Xenosaga is a game about an engineer and her (sexy) robot (alter-ego) saving the world from dangerous philosophical concepts.
My first computer was an Atari 800xe, and that’s the clear beginning of my life as a gamer. There was a time in my 20s when I thought I had grown out of video games, and attempted to set aside childish things.
That’s when a friend showed me Xenosaga. The points used to sell me on the game were: 1. The subtitle is a Nietzsche quote, in German, and yes, the game does contain themes from his writing. 2. The game is full of occult allusions and themes, particularly Qaballah and gnosticism 3. It looks beautiful (it did, at the time) 4. You get to fight in a giant mecha-suit.
While the game suffered a bit from Western Esotericsm Soup Syndrome that afflicts many JRPGs I didn’t find it objectionable because it was so novel that a piece of fairly mainstream media would even touch those kind of themes. Western Esotericism Soup Syndrome is the tendency of JRPG creators to take various aspects of occidental culture, particularly occult themes, put them in a blender, and hit liquify. It’s often served as a starter course to Giant Fighting Robots. It’s not quite the same thing as cultural appropriation because it has no chance of actually erasing occidental esotericism, but it gives you a good sense of how ridiculous it is when a Western piece of media tries to have some vague exotic themes.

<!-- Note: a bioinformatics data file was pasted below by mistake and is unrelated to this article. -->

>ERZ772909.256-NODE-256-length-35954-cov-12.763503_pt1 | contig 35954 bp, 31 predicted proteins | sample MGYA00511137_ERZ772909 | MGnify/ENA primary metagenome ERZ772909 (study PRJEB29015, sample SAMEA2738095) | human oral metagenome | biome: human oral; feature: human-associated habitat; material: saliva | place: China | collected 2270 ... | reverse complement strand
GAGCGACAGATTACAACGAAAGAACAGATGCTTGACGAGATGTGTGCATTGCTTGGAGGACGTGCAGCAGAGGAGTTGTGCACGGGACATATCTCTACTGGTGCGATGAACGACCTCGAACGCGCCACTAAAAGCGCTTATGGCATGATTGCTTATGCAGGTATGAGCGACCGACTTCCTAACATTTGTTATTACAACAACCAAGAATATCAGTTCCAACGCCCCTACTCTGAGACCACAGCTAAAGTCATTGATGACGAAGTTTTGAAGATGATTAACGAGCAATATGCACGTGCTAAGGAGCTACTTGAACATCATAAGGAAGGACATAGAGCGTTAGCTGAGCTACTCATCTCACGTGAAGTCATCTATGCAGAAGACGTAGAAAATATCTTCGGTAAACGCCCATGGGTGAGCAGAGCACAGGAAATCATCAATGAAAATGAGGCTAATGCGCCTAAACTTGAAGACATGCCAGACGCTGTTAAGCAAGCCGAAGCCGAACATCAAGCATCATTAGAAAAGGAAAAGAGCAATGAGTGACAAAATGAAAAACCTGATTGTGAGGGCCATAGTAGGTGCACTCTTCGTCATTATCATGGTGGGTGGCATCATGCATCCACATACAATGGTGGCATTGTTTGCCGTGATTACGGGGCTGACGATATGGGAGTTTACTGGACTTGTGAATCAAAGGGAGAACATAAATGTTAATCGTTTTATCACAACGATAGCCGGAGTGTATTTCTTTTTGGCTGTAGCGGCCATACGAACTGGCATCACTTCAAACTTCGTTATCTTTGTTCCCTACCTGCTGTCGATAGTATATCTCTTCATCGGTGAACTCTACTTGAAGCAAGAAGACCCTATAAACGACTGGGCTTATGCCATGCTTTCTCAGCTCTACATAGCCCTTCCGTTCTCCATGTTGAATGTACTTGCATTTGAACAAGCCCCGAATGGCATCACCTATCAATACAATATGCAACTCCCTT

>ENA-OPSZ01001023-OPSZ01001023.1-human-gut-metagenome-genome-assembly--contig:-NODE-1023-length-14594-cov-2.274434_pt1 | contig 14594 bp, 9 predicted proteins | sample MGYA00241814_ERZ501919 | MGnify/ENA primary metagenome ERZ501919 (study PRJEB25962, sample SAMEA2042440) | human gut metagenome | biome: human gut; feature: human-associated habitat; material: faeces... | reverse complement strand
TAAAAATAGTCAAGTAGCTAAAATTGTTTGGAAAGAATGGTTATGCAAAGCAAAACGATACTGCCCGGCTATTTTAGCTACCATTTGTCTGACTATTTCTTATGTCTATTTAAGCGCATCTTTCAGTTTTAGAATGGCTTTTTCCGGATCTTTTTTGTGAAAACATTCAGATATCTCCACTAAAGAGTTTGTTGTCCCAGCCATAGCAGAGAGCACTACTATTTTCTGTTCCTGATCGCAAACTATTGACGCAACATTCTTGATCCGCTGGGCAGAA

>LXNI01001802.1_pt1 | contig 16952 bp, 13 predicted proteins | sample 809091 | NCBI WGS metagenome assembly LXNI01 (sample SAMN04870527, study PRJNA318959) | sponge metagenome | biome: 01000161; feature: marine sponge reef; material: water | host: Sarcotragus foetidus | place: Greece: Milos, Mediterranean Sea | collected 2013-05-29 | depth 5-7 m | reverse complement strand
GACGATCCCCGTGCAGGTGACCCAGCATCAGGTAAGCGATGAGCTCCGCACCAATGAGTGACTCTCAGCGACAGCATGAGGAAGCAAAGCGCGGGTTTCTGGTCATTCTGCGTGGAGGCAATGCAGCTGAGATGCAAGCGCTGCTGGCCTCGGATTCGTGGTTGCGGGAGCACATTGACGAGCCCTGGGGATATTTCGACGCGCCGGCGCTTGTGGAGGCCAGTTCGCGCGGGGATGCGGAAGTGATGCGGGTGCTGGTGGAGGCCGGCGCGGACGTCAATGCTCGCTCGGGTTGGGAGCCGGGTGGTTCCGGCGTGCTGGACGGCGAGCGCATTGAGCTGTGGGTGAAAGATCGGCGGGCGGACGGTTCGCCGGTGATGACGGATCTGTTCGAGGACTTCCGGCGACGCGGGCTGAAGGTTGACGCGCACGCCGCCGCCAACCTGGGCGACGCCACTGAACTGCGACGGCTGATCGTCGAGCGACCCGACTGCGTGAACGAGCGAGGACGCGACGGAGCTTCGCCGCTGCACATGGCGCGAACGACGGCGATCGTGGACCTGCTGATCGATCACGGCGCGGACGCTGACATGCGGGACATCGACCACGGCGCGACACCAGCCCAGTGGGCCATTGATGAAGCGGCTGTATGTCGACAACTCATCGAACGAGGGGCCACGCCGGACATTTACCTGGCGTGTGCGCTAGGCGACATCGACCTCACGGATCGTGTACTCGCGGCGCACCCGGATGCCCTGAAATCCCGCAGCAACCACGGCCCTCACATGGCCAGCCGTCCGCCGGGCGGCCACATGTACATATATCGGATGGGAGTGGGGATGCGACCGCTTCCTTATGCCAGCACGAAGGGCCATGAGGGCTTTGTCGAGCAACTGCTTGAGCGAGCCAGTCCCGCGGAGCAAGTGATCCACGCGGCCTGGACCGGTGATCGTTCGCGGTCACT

The turn-based combat system was easy enough for a beginner to play after the tutorial, and the resource management system was complex enough to keep me interested after I had mastered the basics. But mostly I played for the story. Xenosaga is heavy on cut-scenes, really rather long cut scenes, which some reviewers criticized for being excessive. I thought they were awesome.
Xenosaga convinced me that videogames could be a medium for story telling, and that’s what got me back into gaming.